Pvt. Johnson starts recognizing that “something is wrong”, yet he is the sole financial provider for his wife and small children. He is fearful of admitting possible challenges to either civilian or Veteran medical facilities due to the possible consequences he perceives and/or fear of his family not being provided for…potential loss of income due to his illness, potential loss of job opportunity, potential threat of being admitted to a facility, etc.

Let’s say that Pvt. Johnson currently earns $3,000 a month from his civilian job to support his family after returning from deployment. Examples of his expenses include: $900. per month mortgage, $400 for car payments, $400 for insurance and gas, $450 for utilities, $500 for food, leaving the remaining for misc. needs of the family.

Pvt. Johnson will be resistant to seeking help because he is not prepared to forgo the financial security he has or to threaten the well being of his family without assurance that they will be cared for.

Pvt. Johnson also knows that there may be help through the VA System, but that it is slow and difficult to apply for and that he and his family cannot afford to wait for even the POSSIBILITY of receiving benefits.

THEREFORE, Pvt. Johnson shares only PARTIAL information to HIS family and/or to medical and mental health practitioners, hoping that the problem will “go away on its own”, because the consequences are too great to do otherwise.

The reality is that Pvt. Johnson is facing what many of our veterans are facing, a no-win situation in which it seems like it would be better to “hang on” than to ask for help. And this is just one of countless possibilities facing our veterans today.

There are some federal emergency funds available, but not enough and most of the time, ANY funding is difficult to apply for and receive…especially if you are sick OR you are the family member of an ill veteran. The process for assistance is extremely lengthy and anxiety provoking for anyone who is healthy, much less under the tremendous stress of war related illness.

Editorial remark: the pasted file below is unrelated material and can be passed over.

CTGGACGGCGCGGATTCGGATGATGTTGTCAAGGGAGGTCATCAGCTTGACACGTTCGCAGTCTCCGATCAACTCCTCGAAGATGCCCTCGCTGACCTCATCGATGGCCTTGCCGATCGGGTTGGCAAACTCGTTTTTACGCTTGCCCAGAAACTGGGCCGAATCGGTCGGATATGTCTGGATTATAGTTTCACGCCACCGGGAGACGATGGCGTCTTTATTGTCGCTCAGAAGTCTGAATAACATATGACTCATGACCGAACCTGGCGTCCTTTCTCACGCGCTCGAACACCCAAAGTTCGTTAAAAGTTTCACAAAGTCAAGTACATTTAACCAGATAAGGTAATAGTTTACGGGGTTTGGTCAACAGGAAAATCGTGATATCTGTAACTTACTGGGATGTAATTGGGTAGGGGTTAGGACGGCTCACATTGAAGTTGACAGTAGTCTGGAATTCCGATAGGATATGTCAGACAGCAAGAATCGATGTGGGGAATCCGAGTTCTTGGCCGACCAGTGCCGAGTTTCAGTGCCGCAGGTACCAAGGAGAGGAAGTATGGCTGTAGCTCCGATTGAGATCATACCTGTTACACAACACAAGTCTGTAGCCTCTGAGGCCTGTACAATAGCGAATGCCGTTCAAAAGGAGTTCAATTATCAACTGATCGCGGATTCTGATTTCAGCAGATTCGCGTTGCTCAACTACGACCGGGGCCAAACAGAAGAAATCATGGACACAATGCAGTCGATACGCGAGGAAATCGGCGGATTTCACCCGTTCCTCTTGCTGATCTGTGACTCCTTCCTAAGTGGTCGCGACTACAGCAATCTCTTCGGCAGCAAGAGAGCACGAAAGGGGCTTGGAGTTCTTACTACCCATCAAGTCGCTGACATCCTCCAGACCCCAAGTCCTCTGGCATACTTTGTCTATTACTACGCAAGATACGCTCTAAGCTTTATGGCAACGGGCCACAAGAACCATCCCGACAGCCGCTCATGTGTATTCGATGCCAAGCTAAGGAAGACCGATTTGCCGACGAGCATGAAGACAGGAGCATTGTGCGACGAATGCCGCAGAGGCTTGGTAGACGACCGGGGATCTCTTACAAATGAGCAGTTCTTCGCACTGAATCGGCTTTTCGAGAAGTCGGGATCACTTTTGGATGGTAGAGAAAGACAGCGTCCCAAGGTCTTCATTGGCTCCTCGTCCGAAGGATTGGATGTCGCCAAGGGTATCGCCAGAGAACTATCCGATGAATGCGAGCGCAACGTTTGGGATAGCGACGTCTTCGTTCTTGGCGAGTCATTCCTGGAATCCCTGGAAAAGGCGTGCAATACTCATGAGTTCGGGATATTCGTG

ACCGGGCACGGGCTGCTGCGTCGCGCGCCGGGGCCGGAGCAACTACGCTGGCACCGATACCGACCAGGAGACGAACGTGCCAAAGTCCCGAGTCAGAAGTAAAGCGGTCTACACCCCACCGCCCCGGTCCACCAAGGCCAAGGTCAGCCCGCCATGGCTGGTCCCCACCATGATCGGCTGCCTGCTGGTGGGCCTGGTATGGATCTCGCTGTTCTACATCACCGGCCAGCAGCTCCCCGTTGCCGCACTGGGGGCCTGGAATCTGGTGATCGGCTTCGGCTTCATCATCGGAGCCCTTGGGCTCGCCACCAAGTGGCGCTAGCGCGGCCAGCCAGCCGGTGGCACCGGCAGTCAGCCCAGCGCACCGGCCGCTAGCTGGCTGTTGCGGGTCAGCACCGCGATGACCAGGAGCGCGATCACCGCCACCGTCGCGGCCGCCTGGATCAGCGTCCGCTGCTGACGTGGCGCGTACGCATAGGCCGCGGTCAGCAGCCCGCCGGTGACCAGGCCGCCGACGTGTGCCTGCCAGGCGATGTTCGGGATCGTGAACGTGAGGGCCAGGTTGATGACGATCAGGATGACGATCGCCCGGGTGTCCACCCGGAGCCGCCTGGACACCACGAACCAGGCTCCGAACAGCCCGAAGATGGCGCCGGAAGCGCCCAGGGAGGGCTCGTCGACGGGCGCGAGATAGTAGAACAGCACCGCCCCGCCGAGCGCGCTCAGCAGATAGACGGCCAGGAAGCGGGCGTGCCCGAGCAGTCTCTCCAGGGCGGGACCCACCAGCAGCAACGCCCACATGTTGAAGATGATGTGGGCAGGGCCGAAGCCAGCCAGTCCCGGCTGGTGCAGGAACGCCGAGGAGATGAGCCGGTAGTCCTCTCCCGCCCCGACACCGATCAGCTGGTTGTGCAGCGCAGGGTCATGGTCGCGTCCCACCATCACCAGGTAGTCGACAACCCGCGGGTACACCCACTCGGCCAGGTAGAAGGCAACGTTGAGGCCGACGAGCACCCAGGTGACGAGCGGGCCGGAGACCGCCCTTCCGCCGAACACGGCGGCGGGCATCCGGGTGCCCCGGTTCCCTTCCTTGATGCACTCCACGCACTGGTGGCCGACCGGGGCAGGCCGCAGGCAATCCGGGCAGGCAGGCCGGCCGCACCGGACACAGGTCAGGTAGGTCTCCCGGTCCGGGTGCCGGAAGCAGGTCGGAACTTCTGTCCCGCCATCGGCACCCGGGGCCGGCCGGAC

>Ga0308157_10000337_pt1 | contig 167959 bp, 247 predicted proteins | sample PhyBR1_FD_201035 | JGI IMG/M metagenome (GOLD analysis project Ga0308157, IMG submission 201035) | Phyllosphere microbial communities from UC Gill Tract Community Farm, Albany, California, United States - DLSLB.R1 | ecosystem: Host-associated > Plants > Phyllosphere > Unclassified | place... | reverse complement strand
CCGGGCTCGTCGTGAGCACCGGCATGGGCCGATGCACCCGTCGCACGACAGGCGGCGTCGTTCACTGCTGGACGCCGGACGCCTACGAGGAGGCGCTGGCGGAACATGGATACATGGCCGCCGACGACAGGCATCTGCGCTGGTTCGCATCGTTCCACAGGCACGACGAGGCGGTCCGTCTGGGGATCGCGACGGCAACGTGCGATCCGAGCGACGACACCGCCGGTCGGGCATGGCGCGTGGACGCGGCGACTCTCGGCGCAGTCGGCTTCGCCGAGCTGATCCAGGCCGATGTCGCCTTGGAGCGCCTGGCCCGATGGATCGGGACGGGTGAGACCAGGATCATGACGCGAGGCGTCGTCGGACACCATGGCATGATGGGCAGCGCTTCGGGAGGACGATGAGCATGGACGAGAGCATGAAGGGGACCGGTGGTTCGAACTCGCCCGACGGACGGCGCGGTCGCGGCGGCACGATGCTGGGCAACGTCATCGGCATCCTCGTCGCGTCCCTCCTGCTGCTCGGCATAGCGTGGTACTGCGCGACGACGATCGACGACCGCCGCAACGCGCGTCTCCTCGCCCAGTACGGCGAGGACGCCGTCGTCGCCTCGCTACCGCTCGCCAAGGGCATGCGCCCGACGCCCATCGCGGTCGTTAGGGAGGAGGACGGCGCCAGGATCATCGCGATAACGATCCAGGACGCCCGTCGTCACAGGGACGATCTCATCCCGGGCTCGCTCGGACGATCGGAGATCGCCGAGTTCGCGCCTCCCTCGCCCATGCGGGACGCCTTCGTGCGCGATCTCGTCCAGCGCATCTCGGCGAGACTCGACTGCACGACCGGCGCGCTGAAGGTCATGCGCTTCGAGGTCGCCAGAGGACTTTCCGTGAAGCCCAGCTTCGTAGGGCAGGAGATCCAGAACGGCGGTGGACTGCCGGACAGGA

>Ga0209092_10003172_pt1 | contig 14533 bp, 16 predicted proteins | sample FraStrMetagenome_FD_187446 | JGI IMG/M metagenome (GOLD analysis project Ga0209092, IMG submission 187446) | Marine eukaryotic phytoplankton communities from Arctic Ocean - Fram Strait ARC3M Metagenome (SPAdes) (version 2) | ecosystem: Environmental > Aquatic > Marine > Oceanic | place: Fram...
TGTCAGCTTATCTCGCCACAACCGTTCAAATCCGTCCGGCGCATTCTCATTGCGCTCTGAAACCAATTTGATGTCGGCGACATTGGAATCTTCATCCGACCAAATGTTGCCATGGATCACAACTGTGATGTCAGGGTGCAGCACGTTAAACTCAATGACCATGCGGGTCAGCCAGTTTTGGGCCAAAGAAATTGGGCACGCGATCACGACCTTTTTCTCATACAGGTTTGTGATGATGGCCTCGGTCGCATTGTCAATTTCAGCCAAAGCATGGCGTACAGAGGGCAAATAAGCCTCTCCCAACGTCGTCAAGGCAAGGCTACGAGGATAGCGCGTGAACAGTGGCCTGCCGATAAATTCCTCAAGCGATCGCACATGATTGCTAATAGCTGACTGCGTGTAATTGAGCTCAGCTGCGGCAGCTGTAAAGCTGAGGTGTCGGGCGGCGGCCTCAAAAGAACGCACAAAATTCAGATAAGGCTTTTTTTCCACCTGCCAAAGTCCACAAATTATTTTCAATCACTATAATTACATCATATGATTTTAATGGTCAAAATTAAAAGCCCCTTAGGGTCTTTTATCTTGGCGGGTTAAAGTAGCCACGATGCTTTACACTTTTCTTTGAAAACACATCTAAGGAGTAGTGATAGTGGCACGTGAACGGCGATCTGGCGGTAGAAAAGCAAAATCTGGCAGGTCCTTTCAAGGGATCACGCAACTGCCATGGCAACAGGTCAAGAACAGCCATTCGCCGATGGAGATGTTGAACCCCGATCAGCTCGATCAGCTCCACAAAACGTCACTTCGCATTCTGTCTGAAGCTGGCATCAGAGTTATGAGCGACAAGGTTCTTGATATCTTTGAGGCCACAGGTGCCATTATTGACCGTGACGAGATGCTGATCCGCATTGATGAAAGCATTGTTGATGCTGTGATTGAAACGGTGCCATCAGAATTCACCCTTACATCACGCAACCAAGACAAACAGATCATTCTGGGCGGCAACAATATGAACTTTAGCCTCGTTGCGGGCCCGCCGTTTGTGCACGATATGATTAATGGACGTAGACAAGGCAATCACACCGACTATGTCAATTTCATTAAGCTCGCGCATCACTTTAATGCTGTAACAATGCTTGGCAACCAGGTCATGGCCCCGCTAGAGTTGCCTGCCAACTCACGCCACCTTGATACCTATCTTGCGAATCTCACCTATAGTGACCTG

There are NO EASY ANSWERS or SOLUTIONS to this problem, but it plagues many veterans. Understanding the EXTREME effects of ADMITTING something is wrong can help family members and healing practitioners to be more sensitive to the veterans’ fears. THEY ARE REAL.

Another major growing problem is for single parent Veterans, either male or female who have custody of their children. Many of these Veterans will not disclose that they are becoming ill for fear of loosing their rights and access to their children. Admitting that they have a mental or a war related illness may mean they are jeopardizing the most important thing they have in their lives, their children.

Understanding the EXTREME effects of the devastation and impact of war related illness can help our Country to understand the opportunity we have to provide NEW options to help those who have made a great sacrifice for our freedom.

If you NEED help, please click “I NEED HELP-Veteran” or “I NEED HELP-Veteran Family Member”.

If you WANT to help, please consider donating to Veterans’ Families United Foundation.

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Disclaimer: Veterans’ Families United Foundation does not guarantee results or outcome of the information provided in any of its materials